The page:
Strategies for Passing Control of Assets in a Family Trust
Estate and succession planning these days needs to go a little bit further than wills establishing testamentary trusts (that is trusts established on death under a will). The reason for this is that many people’s affairs are more complicated as a result of controlling wealth rather than owning it, as well as having personal circumstances that do not reflect the traditional nuclear family.
Whilst wills remain a key feature, an estate and succession plan is ultimately about implementing your testamentary objectives in a manner where they can withstand an attack from a disgruntled beneficiary or the risks inherent in having new controllers with less maturity or business experience.
Below are some useful ideas that can be used to help achieve testamentary objectives where recording them in a will are simply not enough:- Depending on the jurisdiction of assets already in trusts and the wording of trust deeds, cloning of trusts or converting them to unit trusts remain possibilities.
- Where corporates are involved, as a separate exercise to dealing with shareholdings it is becoming more commonplace to tailor constitutions in order to hardwire client objectives as part of the source documentation. In doing so, it is also important to ensure that any hardwiring is complimented by appropriate provisions in the trust deed (i.e. where the company acts as trustee), as well as ensuring that the powers of the appointor cannot undermine any fine tuning done to the trust deed or constitution.
- Powers of attorney continue to be important documents to protect the estate and preserve your wishes where you have has lost capacity. Their importance to a comprehensive estate plan is difficult to overstate, which is why they are often referred to as a ‘living will’. It is important to appreciate that incapacity that is not dealt with specifically in a trust deed can hamstring efforts in dealing with an incapacitated trust controller. A trust deed ought to specifically deal with this event and if it is the intention that attorneys appointed by an appointor under a power of attorney are to be the successor or replacement appointor, then a trust deed needs to specifically authorise that.
- In considering who ought to control a trust (whether inter vivos (that is trusts established during your lifetime) or testamentary) on the death of a matriarch or patriarch, it is becoming more common to consider the introduction of an independent person to act along with the selected family controllers either permanently as part of the decision making process or to assist an intended beneficiary on their path to maturity and business acumen, until such time as they can take all of the reigns. A very popular arrangement amongst effective succession planning is along the following lines:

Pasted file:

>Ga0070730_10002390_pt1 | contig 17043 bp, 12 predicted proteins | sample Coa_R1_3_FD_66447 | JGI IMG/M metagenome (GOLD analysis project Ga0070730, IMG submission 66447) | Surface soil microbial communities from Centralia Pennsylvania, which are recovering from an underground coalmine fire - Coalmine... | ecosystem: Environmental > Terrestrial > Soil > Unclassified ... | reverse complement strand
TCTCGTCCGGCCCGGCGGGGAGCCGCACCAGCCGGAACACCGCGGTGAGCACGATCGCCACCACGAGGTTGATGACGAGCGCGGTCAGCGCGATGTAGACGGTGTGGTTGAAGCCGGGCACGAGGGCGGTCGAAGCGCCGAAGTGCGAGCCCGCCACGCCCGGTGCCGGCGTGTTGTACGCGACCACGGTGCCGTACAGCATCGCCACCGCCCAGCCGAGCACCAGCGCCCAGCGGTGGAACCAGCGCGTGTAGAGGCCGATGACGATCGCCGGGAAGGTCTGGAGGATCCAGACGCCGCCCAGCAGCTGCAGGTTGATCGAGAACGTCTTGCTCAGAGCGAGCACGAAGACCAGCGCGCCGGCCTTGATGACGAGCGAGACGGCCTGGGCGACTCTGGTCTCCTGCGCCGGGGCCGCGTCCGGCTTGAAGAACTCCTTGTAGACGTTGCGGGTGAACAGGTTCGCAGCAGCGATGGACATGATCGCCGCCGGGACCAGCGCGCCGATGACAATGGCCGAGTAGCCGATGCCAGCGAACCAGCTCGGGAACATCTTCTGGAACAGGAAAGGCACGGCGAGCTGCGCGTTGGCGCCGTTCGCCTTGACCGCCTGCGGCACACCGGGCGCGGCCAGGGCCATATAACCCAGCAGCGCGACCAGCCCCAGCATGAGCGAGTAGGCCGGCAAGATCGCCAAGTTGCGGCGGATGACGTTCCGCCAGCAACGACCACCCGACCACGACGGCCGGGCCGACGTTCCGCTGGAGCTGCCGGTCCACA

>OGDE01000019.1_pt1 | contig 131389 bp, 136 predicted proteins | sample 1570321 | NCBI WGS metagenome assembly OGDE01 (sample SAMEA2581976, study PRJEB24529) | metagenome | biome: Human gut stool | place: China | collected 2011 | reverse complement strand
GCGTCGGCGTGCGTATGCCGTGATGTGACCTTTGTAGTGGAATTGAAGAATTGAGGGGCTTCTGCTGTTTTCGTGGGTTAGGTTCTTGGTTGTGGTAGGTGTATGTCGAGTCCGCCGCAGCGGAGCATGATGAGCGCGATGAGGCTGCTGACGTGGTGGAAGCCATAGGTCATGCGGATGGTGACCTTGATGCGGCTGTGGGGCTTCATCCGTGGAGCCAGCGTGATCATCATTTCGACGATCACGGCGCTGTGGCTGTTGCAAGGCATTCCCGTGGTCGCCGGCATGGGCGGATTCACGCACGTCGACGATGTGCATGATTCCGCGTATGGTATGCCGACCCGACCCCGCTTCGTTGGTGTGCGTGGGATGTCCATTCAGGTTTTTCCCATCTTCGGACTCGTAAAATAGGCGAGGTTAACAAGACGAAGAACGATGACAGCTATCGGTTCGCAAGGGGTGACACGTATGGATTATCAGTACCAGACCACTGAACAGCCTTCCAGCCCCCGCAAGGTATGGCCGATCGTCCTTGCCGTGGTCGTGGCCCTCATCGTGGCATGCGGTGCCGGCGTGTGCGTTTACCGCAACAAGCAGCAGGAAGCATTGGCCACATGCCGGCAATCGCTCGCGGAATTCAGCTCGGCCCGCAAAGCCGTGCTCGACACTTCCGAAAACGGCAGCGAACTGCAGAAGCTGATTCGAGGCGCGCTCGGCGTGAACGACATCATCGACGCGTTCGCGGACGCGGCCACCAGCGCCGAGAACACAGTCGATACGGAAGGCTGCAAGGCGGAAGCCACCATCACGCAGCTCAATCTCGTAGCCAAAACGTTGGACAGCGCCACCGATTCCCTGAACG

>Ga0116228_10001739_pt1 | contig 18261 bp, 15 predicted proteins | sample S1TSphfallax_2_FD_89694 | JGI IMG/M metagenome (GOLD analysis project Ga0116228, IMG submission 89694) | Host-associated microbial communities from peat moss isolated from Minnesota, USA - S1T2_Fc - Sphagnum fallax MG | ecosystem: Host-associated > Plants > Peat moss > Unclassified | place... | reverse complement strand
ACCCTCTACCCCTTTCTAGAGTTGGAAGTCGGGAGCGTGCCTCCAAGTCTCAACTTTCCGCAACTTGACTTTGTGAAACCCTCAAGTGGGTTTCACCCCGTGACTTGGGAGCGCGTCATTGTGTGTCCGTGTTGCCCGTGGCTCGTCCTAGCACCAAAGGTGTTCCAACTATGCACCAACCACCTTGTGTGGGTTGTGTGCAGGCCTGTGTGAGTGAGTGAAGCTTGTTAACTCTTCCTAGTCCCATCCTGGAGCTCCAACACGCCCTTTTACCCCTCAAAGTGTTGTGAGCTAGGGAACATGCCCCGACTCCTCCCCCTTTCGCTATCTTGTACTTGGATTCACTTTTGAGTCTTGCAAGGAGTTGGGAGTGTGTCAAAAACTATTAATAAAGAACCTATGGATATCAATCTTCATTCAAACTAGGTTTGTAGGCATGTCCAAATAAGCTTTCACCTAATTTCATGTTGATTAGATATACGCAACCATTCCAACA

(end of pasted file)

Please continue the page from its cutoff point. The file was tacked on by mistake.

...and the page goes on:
- an independent person is appointed to act as co- trustee (such as a long term trusted advisor to the will maker);
- where the chosen independent cannot act and provision is made for a successor (who may be unknown) the intended family controllers have the power to jointly fire that independent person on the basis that another equally qualified trustee is appointed in their place under a process that preserves the independence of the role. This protects the estate from having someone who is unsuited to the role, continuing to act against the wishes of the surviving family, and
- the intended beneficiary if a trustee, can have the day to day running of the trust so that, for example, a separate bank account may be opened with them as sole signatory, where income is deposited to it and can be accessed by them without recourse to anyone. However, in relation to decisions relating to vesting the trust, capital distributions, asset sales or decisions to encumber assets, the independent person is required to consent.
For a lot of families, this strikes a sensible balance between providing a backstop measure which prevents the trust fund being consumed prematurely and over regulating the intended beneficiaries.
These strategies should be considered by families in the context of the inheritance being the planting of a fruit tree and the estate and succession plan being the ring fencing to that tree whilst accommodating for appropriate access to it. That access is usually about authorising intended beneficiaries to come and pick fruit from the tree or to take a branch, but not to authorise the felling of the tree in its entirety.
These are all very broad strategies to allow families to firm up their testamentary objectives in an effort to provide certainty of outcome for intended beneficiaries. The list is not exhaustive but serves as a useful reminder that often preparing a vanilla testamentary trust is simply not enough to achieve these objectives.
As with all matters involving succession planning, care must be taken in drafting the terms of all constituent documents and appropriate legal advice should be sought to ensure that suitable mechanisms are considered for succession and control of family wealth.